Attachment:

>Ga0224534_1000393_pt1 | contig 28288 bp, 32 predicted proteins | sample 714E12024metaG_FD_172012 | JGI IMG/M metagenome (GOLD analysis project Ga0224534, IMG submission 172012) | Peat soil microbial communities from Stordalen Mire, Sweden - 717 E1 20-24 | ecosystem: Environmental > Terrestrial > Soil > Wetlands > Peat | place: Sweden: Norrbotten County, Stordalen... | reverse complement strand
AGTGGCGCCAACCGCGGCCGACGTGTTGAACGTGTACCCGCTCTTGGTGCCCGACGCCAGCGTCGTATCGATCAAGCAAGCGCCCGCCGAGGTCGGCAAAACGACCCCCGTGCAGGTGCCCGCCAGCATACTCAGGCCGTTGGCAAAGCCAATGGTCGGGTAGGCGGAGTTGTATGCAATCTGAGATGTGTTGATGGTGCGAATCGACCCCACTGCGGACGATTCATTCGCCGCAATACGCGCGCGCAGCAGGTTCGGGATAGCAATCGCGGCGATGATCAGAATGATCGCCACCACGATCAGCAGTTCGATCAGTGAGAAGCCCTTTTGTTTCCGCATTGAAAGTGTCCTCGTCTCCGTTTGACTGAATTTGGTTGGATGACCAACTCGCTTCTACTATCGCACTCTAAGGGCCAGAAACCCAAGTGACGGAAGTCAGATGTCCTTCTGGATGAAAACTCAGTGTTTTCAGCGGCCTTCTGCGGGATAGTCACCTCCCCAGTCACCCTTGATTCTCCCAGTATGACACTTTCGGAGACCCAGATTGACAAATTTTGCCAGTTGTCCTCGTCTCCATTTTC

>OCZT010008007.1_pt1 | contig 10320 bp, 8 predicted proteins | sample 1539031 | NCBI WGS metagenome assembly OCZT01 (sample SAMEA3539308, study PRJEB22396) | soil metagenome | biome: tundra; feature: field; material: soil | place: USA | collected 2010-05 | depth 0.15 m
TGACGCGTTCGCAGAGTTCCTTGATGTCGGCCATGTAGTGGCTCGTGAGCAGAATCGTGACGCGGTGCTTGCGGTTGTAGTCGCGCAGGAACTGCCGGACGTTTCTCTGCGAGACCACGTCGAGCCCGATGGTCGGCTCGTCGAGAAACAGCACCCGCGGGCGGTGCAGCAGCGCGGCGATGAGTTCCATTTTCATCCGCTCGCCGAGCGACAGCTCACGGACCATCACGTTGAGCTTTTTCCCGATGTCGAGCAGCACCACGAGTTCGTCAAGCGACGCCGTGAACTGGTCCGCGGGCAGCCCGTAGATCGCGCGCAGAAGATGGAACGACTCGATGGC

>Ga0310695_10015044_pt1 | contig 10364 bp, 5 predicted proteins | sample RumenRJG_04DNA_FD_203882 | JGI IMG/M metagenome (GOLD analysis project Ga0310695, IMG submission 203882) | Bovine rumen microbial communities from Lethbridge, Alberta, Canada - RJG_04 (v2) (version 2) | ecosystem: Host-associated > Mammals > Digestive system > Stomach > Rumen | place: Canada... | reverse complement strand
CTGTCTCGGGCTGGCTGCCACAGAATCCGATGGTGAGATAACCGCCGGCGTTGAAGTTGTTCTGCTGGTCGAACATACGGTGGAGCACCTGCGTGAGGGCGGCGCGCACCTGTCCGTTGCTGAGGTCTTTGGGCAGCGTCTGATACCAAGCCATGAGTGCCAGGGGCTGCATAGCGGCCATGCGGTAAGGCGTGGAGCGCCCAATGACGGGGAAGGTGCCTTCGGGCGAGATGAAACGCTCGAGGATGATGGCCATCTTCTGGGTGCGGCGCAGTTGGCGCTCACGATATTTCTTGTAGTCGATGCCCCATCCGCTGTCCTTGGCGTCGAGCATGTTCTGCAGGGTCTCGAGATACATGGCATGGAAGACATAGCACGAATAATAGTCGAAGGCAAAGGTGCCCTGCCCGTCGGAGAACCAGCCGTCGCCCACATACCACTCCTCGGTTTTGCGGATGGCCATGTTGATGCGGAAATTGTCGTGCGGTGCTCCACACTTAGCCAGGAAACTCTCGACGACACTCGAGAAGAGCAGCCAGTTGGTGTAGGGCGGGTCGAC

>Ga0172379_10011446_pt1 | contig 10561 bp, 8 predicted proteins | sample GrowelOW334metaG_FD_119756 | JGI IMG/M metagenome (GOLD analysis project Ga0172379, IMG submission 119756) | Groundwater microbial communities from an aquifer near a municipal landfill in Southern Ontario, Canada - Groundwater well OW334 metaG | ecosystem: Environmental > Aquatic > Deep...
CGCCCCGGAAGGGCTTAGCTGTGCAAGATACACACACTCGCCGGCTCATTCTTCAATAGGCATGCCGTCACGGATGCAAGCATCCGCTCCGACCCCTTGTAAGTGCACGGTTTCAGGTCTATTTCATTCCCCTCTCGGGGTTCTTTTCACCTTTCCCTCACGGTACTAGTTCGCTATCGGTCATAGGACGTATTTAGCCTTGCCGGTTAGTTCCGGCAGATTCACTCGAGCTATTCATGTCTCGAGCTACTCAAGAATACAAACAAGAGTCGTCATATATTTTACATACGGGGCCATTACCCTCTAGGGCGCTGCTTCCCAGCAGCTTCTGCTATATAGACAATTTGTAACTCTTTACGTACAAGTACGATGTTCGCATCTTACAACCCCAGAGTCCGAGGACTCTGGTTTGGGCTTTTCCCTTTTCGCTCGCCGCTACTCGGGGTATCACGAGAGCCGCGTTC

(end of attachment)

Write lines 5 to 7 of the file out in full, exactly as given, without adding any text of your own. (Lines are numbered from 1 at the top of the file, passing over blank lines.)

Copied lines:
>Ga0310695_10015044_pt1 | contig 10364 bp, 5 predicted proteins | sample RumenRJG_04DNA_FD_203882 | JGI IMG/M metagenome (GOLD analysis project Ga0310695, IMG submission 203882) | Bovine rumen microbial communities from Lethbridge, Alberta, Canada - RJG_04 (v2) (version 2) | ecosystem: Host-associated > Mammals > Digestive system > Stomach > Rumen | place: Canada... | reverse complement strand
CTGTCTCGGGCTGGCTGCCACAGAATCCGATGGTGAGATAACCGCCGGCGTTGAAGTTGTTCTGCTGGTCGAACATACGGTGGAGCACCTGCGTGAGGGCGGCGCGCACCTGTCCGTTGCTGAGGTCTTTGGGCAGCGTCTGATACCAAGCCATGAGTGCCAGGGGCTGCATAGCGGCCATGCGGTAAGGCGTGGAGCGCCCAATGACGGGGAAGGTGCCTTCGGGCGAGATGAAACGCTCGAGGATGATGGCCATCTTCTGGGTGCGGCGCAGTTGGCGCTCACGATATTTCTTGTAGTCGATGCCCCATCCGCTGTCCTTGGCGTCGAGCATGTTCTGCAGGGTCTCGAGATACATGGCATGGAAGACATAGCACGAATAATAGTCGAAGGCAAAGGTGCCCTGCCCGTCGGAGAACCAGCCGTCGCCCACATACCACTCCTCGGTTTTGCGGATGGCCATGTTGATGCGGAAATTGTCGTGCGGTGCTCCACACTTAGCCAGGAAACTCTCGACGACACTCGAGAAGAGCAGCCAGTTGGTGTAGGGCGGGTCGAC

>Ga0172379_10011446_pt1 | contig 10561 bp, 8 predicted proteins | sample GrowelOW334metaG_FD_119756 | JGI IMG/M metagenome (GOLD analysis project Ga0172379, IMG submission 119756) | Groundwater microbial communities from an aquifer near a municipal landfill in Southern Ontario, Canada - Groundwater well OW334 metaG | ecosystem: Environmental > Aquatic > Deep...